Family, friends remember Dominic Aberl

The crowd watched attentively as he walked across the stage, unsure if he would make it, but he was determined to push forward and receive that diploma. And make it he did. Dominic Aberl vowed to walk across that stage at graduation stage and did so to the cheers of his peers and the audience.

   Sadly, Aberl passed away Aug. 12 after a lengthy battle with cancer.

   Arlington held a service for him at the memorial tree after school on Sept. 13, but his actual funeral was held on  August 25. Friends, family, and staff gathered around the memorial tree.

  Principal Steven Ybarra began the service by discussing his personal experiences with Aberl and invited others to do the same. Once the uplifting stories concluded, Joshua Searcy led Aberl’s 6-year old brother, Victor, by the hand as he placed Aberl’s stone alongside the commemorative stones.

    Aberl was diagnosed with Ewing’s Sarcoma, which refers to cancer radiating in the bones and surrounding soft tissue, and he fought through five relapses.

    While he attended Arlington, he touched the lives of many students and faculty alike because of his ability to comfort and uplift others. The first impressions he made had lasting impacts on those who knew him.

      Senior Michelle Graham, Aberl’s girlfriend, recalled the time she first met Dom when he came to comfort her during her sophomore year. In the midst of an anxiety attack, Aberl walked over to her, and, assuming she was being bullied, called her “beautiful.” She said,”… he wiped the tear, falling from my face…Then he said, ‘My name is Dom , and if you ever need me, I’ll always be around to talk.’”

     For those who knew him, his empathy towards others comes as no surprise. He always put the needs of others first.

     Joshua Searcy, 2017 alumni and best friend, said, “He never wanted people to worry about his condition. He always asked people how THEY were doing. He cared so much about making other people happy.”

     Many found this to be a very profound part of his personality. Despite his own pain, he was deeply admired for the way he treated everyone with deep compassion and made them feel important despite his own pain.

     Tyson Gastelum, senior and close friend, said that he was personally inspired by Aberl’s ability to keep smiling through everything. “He was one of the strongest people I knew.”

     Assistant Principal Lindsey Rosa, too, was inspired by Aberl. She found his outlook on life to be very uplifting, because “even though life is hard, there are still reasons to be grateful.” She continued, saying, “He saw the good in everything. Dom loves everyone. It didn’t matter what you looked like,…. Dom was loving and respectful to everyone.”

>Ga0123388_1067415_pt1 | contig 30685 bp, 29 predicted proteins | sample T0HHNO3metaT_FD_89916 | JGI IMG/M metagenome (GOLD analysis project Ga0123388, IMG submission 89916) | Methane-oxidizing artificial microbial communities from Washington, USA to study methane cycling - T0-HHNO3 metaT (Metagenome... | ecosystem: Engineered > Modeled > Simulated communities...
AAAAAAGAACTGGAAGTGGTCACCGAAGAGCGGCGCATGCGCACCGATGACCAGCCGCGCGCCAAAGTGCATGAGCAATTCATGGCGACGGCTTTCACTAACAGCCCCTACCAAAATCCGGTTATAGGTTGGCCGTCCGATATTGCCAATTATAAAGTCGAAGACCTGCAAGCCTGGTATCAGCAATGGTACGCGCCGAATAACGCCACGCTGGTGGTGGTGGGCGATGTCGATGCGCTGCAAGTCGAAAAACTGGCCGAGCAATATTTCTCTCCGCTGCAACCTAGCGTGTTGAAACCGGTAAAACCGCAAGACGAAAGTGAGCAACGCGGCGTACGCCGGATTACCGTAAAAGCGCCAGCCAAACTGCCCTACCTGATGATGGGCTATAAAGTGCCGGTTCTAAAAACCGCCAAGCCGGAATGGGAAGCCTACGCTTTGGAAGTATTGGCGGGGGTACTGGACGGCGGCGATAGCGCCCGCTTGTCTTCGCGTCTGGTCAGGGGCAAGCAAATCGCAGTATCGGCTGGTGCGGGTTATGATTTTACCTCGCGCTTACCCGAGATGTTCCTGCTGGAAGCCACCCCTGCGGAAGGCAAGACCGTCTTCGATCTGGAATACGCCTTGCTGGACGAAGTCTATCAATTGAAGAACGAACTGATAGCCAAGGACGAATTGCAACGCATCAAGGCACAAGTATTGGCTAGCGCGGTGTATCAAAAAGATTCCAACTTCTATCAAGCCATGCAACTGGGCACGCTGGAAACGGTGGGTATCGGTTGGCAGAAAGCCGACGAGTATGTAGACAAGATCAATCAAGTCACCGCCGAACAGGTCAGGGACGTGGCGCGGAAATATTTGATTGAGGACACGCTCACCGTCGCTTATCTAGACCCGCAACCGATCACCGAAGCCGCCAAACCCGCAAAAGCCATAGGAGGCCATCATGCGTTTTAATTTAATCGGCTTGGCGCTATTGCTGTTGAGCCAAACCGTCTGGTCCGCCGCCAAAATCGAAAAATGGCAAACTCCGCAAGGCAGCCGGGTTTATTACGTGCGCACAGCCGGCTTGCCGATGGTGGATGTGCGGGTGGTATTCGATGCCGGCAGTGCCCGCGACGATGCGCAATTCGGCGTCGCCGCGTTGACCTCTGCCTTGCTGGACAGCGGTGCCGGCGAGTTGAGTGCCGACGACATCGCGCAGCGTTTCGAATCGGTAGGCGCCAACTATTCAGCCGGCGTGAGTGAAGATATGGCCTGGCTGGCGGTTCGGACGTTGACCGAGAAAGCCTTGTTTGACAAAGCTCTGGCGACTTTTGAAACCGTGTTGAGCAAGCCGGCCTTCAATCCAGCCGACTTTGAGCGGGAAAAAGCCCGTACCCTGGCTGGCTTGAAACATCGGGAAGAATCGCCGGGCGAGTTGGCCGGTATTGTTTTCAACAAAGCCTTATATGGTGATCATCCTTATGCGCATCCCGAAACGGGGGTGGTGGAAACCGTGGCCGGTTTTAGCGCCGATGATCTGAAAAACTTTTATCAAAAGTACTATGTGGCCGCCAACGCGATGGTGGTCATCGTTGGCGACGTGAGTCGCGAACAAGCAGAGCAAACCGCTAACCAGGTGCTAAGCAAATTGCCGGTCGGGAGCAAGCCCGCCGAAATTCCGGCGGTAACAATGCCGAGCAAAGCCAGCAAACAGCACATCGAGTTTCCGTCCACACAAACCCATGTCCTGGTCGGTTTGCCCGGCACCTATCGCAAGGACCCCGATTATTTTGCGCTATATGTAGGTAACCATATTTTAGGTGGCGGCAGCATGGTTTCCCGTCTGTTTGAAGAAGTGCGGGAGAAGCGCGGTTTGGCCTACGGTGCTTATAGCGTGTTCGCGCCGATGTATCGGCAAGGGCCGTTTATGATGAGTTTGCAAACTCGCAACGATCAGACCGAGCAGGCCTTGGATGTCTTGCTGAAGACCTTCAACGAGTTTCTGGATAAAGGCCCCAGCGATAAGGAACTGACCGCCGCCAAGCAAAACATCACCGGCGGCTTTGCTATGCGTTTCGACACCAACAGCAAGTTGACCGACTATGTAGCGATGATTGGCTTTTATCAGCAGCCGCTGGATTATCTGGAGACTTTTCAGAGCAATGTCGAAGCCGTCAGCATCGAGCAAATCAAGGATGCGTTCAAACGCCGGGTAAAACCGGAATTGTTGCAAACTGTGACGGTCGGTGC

Aberl’s light and happy attitude was able to make all experiences memorable. He brought joy to everything he was involved in. Gastelum’s favorite memory of Aberl was when they were at a home football game that Arlington was losing. However, his own disappointment dissipated upon seeing  Aberl’s elated expression. Aberl said that he was just happy to be with his friends, which very much touched Gastelum.

      “Dominic helped me see the big picture in life. It didn’t matter what you had or where you were from; all that matters is what’s in your heart and the positivity you spread to others,” said Graham.

        “Dom has taught me to live life to the fullest, treat others with exceptional kindness, and to make others day better,” said Rosa.

       Gastelum expressed how grateful he was to have him in his life, because he was like family to him, and he wants to make him proud.

       People have chosen many ways to honor his memory. Graham channels Aberl through artistic expression, while Rosa chooses to emulate the way he treated others. Gastelum and Searcy choose to honor their friend with a tattoo.

      In the wake of tragedy, Megan Peralta, Dominic’s mother is finding the strength to carry on his legacy.

     She reports that her family is working with AHS to create a scholarship in his name that will most likely be geared towards those who want to pursue art, seeing how it was something he was so passionate about.

    She also plans to “start a nonprofit organization that helps teens with illnesses transition back into school after or concurrent with treatments.”

    She hopes to give students an easier experience than her son faced. She said that Dominic fell behind in credits his ninth grade year and his only option was to take a fifth year- super senior, because of his chemo treatment.

    “But he shouldn’t have had to. They made his difficult situation more hard, and that was irritating,” she said.

    Peralta said Aberl’s best attribute was his heart, which she described as “beyond measure.”

    He cared more about others than he did himself. “Even when being wheeled into the ER in horrendous pain, this guy each and every time made it a point to ask how someone else’s day was going,” she said.

    She does admit that it’s been incredibly hard for her and family to cope understandably. “ My entire life is just upside-down essentially… he was my whole life for half my life… not sure who I am without him here now,” she said.

   However, she is grateful for all he has taught her. “Dominic taught me more than I ever did him… He smiled in the face of fear, laughed as opposed to crying and loved life, everyone and everything in it. We should all be so grateful …Those things we take for granted each day somewhere someone else wishes they had.   

   She is also happy to report that Aberl’s face will be the cover of the Gold Hope Project, which is a group of photographers who provide free portrait sessions for pediatric cancer patients to bring awareness to childhood cancer and provide funding for a cure, calendar and urges people to support the cause by purchasing a copy on their website,